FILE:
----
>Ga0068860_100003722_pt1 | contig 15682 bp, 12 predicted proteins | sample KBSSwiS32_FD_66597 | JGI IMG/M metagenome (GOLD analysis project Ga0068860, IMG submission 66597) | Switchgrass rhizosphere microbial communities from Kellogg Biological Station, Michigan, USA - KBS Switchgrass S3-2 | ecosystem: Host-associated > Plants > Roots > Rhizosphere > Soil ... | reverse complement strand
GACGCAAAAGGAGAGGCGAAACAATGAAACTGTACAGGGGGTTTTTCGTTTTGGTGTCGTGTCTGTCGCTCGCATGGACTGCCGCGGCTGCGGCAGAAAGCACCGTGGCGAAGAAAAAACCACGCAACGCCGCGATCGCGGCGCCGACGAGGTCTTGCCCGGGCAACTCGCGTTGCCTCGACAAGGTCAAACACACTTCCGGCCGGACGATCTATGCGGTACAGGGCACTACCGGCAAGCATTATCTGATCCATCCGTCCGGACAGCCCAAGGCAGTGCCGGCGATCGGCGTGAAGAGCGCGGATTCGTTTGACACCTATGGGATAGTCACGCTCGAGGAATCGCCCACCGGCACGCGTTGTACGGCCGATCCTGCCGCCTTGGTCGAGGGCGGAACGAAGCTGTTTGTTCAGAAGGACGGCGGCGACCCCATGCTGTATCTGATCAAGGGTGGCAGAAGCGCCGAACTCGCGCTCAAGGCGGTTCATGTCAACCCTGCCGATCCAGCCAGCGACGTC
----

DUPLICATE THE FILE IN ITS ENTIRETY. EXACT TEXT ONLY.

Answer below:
>Ga0068860_100003722_pt1 | contig 15682 bp, 12 predicted proteins | sample KBSSwiS32_FD_66597 | JGI IMG/M metagenome (GOLD analysis project Ga0068860, IMG submission 66597) | Switchgrass rhizosphere microbial communities from Kellogg Biological Station, Michigan, USA - KBS Switchgrass S3-2 | ecosystem: Host-associated > Plants > Roots > Rhizosphere > Soil ... | reverse complement strand
GACGCAAAAGGAGAGGCGAAACAATGAAACTGTACAGGGGGTTTTTCGTTTTGGTGTCGTGTCTGTCGCTCGCATGGACTGCCGCGGCTGCGGCAGAAAGCACCGTGGCGAAGAAAAAACCACGCAACGCCGCGATCGCGGCGCCGACGAGGTCTTGCCCGGGCAACTCGCGTTGCCTCGACAAGGTCAAACACACTTCCGGCCGGACGATCTATGCGGTACAGGGCACTACCGGCAAGCATTATCTGATCCATCCGTCCGGACAGCCCAAGGCAGTGCCGGCGATCGGCGTGAAGAGCGCGGATTCGTTTGACACCTATGGGATAGTCACGCTCGAGGAATCGCCCACCGGCACGCGTTGTACGGCCGATCCTGCCGCCTTGGTCGAGGGCGGAACGAAGCTGTTTGTTCAGAAGGACGGCGGCGACCCCATGCTGTATCTGATCAAGGGTGGCAGAAGCGCCGAACTCGCGCTCAAGGCGGTTCATGTCAACCCTGCCGATCCAGCCAGCGACGTC